Tuesday, June 22, 2010

You’re On Notice, Lenders!

Our Court of Appeals recently issued an opinion that raises a few questions without giving altogether satisfactory answers. In 3502 Lending, LLC v. CTC Real Estate Service, decided in late April, the court held that notice available to a lender precluded it from claiming the insufficiency of prior liens in a quiet title action. Seems that the appellant, 3502, signed an August, 2006 agreement with a junior trust deed holder (Camis, Inc.) under which it would substitute for that holder under a debt structure (secured by a Paradise Valley residence) where the lien it purchased from Camis held third position (had “third lien priority,” according to the opinion). It’s an expensive house, and it’s in Arizona; naturally, that means it was foreclosed upon, and 3502 ended up with title at the foreclosure auction on its third position note.

Not wanting to pay on the senior notes, 3502 sued to quiet title, seeking a declaration that the first and second position trust deeds were extinguished by the foreclosure. Why? Because they were re-recorded on May 10, 2006, after the initial recordings of the first and second lien instruments (in August, 2005) failed to include legal descriptions of the residence. Those instruments did have the residence’s street address and Maricopa County Tax Assessor’s Parcel numbers, however. “Inadequate under the deed of trust statutes!” howled 3502. But when the instruments were signed in August, 2005, so said an affidavit, the legal descriptions were attached – they just fell off before recording happened, I suppose.

The trial court rendered judgment for the senior secured party, on exactly what premise cannot be inferred from the opinion. 3502 raised two issues on appeal. First, it contended that the senior liens were void because they lacked a true legal description (Argument I). Second, it argued that even if the liens were not void, there should still be a finding of inferiority of those first and second encumbrances because 3502 had no actual or constructive notice of these liens (Argument II). Apparently, either 3502’s principals did not obtain a title commitment, or do a title search themselves, or did not read the results of anyone who did perform a title search. If all of those assumptions are true then the $156,475 deed of trust (the remaining balance on the third lien) 3502 picked off must have been acquired from Camis at a smokin’ price. (The credit bid that prevailed on 3502’s lien was $202,000, but that included fees and costs and fluff, more than likely).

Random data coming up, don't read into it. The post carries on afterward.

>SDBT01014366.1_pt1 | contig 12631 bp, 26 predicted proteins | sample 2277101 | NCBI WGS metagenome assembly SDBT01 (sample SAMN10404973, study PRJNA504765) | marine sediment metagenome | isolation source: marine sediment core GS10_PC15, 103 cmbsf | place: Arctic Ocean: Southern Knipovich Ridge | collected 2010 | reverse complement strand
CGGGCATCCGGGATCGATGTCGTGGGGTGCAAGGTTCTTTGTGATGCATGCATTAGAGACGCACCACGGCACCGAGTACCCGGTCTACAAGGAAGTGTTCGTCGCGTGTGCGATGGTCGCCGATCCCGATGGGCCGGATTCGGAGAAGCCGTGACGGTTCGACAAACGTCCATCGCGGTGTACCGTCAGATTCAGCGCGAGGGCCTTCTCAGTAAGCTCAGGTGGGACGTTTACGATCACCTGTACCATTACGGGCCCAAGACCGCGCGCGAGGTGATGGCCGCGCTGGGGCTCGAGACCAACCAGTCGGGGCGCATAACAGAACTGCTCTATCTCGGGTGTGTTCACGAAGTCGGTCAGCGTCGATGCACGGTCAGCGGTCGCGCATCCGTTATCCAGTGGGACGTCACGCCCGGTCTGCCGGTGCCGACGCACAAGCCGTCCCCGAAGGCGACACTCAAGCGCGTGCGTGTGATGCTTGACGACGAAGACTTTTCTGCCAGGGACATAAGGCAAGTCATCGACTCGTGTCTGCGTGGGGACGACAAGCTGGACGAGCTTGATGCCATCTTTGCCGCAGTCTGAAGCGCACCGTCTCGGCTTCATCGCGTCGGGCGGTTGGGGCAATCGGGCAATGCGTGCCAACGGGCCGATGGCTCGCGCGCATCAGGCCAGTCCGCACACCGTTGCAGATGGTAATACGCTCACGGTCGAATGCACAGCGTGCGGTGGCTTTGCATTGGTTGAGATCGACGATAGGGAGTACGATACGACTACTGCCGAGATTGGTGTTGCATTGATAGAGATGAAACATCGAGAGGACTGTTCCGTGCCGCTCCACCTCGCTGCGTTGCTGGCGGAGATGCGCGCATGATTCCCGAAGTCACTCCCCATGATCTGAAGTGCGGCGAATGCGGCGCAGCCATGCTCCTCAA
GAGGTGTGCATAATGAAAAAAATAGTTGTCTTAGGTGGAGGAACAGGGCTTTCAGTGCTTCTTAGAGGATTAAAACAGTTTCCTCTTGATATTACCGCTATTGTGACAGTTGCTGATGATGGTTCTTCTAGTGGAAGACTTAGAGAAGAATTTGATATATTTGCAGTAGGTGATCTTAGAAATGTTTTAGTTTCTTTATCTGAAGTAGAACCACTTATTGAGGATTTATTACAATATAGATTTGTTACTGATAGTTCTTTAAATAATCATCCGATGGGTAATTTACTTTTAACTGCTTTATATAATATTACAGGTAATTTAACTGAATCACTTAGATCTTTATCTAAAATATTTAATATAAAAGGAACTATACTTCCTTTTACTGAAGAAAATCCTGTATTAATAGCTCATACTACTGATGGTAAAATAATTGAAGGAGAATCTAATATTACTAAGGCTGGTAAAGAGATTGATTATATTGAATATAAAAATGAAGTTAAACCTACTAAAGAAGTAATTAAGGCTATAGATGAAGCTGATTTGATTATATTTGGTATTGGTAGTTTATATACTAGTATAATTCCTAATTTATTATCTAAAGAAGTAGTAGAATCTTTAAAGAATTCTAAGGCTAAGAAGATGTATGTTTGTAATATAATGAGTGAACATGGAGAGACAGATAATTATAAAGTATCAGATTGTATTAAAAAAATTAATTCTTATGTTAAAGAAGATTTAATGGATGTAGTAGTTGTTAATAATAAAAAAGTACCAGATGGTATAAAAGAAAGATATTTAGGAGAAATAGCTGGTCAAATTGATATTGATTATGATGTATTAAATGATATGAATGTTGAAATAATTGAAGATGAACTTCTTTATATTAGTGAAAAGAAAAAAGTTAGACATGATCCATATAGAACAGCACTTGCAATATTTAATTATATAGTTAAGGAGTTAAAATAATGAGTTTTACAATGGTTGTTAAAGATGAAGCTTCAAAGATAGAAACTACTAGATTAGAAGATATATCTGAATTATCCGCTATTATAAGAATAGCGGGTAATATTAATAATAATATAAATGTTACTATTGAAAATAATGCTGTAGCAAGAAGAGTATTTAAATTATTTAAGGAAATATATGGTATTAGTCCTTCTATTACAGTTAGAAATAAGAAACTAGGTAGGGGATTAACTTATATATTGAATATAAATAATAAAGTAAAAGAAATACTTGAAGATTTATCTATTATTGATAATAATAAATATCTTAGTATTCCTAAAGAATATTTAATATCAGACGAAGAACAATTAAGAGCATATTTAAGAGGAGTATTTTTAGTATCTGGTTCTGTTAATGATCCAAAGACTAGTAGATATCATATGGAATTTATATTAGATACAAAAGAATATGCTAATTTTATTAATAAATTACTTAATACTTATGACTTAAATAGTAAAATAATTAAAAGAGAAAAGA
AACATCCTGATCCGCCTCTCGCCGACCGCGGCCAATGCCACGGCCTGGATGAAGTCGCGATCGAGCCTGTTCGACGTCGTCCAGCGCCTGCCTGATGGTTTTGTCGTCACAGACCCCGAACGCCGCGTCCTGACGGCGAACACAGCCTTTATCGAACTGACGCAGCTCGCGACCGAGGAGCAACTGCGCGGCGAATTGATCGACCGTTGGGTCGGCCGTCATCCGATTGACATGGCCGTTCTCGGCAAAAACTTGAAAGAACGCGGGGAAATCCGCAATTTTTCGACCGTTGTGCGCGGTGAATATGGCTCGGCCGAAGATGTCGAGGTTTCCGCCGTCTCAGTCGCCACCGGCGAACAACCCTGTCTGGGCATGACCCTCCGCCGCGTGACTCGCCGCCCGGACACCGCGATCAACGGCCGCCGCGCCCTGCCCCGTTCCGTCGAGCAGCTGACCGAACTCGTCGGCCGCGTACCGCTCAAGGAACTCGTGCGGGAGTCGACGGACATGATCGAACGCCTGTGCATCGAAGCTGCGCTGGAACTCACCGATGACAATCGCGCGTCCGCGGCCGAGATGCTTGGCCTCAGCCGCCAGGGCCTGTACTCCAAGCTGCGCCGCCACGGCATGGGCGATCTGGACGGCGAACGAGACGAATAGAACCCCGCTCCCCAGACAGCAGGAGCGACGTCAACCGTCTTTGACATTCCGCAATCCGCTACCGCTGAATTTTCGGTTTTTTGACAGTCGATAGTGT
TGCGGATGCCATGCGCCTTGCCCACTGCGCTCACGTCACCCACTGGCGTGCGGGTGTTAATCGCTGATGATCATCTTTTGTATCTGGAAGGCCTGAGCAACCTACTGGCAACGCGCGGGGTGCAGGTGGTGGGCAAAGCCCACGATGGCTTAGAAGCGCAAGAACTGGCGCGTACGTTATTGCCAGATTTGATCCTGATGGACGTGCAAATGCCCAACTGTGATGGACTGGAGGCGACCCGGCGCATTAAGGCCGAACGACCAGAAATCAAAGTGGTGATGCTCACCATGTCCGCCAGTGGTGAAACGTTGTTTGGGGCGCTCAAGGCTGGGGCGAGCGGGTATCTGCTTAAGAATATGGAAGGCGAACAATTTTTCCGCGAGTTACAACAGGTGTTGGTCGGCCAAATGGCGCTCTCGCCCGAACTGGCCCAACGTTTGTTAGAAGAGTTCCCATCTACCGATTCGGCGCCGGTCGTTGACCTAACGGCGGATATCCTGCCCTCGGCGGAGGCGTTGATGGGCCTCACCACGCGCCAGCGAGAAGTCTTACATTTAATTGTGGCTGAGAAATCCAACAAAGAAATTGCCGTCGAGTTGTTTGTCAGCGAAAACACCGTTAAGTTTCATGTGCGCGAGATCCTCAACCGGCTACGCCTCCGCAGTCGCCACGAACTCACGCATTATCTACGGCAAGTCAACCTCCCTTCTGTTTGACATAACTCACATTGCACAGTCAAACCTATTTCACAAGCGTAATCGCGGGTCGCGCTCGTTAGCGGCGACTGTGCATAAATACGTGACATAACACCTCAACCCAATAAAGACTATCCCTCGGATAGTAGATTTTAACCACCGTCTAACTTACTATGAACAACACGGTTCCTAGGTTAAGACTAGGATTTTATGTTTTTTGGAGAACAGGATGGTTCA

The Court of Appeals consumed some ink and paper blunting Arguments I and II; it’s unclear how much of a service it did in the process. First, it seems to me that Argument II was easily disposed of by pointing out that the contract under which 3502 acquired the third lien position explicitly stated the lien priority. Bingo! Game over on Argument II; you contracted for a junior position, and that’s what you own. But the court proceeds to explain why 3502 had constructive notice of the senior liens, and cites an Arizona case, Watson Const. Co. v. Amfac Mortg. Corp., that isn’t great authority for the proposition - because what was missing in Watson was two pages of text of the deed of trust, not the legal description of the collateral. A better statement of the principle is found in In re Wonderfair Stores of Ariz., albeit it’s a federal appeals court decision with Arizona roots. I wouldn’t have offered to argue the point of constructive notice at all, in the circumstances.